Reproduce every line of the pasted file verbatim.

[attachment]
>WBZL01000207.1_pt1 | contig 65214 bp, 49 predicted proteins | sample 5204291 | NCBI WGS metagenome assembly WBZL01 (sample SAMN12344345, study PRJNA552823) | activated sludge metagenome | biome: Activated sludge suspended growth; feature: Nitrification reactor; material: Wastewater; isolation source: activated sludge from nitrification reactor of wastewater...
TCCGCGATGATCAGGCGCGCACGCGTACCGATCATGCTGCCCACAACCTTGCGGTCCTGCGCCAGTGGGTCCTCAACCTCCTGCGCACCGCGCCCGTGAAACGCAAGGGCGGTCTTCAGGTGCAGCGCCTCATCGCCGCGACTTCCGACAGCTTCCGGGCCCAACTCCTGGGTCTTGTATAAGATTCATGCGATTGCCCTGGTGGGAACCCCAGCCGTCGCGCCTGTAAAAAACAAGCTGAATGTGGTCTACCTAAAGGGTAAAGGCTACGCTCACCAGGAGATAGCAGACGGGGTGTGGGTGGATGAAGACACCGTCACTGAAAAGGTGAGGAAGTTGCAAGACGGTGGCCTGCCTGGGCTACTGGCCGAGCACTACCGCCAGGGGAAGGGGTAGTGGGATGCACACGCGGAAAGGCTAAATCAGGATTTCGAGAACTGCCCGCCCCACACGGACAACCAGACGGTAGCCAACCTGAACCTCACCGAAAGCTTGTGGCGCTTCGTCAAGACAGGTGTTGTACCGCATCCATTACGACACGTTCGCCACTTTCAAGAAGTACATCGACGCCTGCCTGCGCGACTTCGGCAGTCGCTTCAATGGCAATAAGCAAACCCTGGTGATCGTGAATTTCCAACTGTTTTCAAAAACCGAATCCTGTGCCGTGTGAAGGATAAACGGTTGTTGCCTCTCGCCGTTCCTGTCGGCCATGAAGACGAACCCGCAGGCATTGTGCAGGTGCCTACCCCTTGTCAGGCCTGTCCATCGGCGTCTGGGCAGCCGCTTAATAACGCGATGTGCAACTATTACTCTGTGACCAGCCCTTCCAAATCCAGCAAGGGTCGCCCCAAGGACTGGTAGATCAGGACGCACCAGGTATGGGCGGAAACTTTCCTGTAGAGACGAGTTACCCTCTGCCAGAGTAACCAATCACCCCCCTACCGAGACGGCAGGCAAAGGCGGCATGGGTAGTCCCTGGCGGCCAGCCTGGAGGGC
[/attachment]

>WBZL01000207.1_pt1 | contig 65214 bp, 49 predicted proteins | sample 5204291 | NCBI WGS metagenome assembly WBZL01 (sample SAMN12344345, study PRJNA552823) | activated sludge metagenome | biome: Activated sludge suspended growth; feature: Nitrification reactor; material: Wastewater; isolation source: activated sludge from nitrification reactor of wastewater...
TCCGCGATGATCAGGCGCGCACGCGTACCGATCATGCTGCCCACAACCTTGCGGTCCTGCGCCAGTGGGTCCTCAACCTCCTGCGCACCGCGCCCGTGAAACGCAAGGGCGGTCTTCAGGTGCAGCGCCTCATCGCCGCGACTTCCGACAGCTTCCGGGCCCAACTCCTGGGTCTTGTATAAGATTCATGCGATTGCCCTGGTGGGAACCCCAGCCGTCGCGCCTGTAAAAAACAAGCTGAATGTGGTCTACCTAAAGGGTAAAGGCTACGCTCACCAGGAGATAGCAGACGGGGTGTGGGTGGATGAAGACACCGTCACTGAAAAGGTGAGGAAGTTGCAAGACGGTGGCCTGCCTGGGCTACTGGCCGAGCACTACCGCCAGGGGAAGGGGTAGTGGGATGCACACGCGGAAAGGCTAAATCAGGATTTCGAGAACTGCCCGCCCCACACGGACAACCAGACGGTAGCCAACCTGAACCTCACCGAAAGCTTGTGGCGCTTCGTCAAGACAGGTGTTGTACCGCATCCATTACGACACGTTCGCCACTTTCAAGAAGTACATCGACGCCTGCCTGCGCGACTTCGGCAGTCGCTTCAATGGCAATAAGCAAACCCTGGTGATCGTGAATTTCCAACTGTTTTCAAAAACCGAATCCTGTGCCGTGTGAAGGATAAACGGTTGTTGCCTCTCGCCGTTCCTGTCGGCCATGAAGACGAACCCGCAGGCATTGTGCAGGTGCCTACCCCTTGTCAGGCCTGTCCATCGGCGTCTGGGCAGCCGCTTAATAACGCGATGTGCAACTATTACTCTGTGACCAGCCCTTCCAAATCCAGCAAGGGTCGCCCCAAGGACTGGTAGATCAGGACGCACCAGGTATGGGCGGAAACTTTCCTGTAGAGACGAGTTACCCTCTGCCAGAGTAACCAATCACCCCCCTACCGAGACGGCAGGCAAAGGCGGCATGGGTAGTCCCTGGCGGCCAGCCTGGAGGGC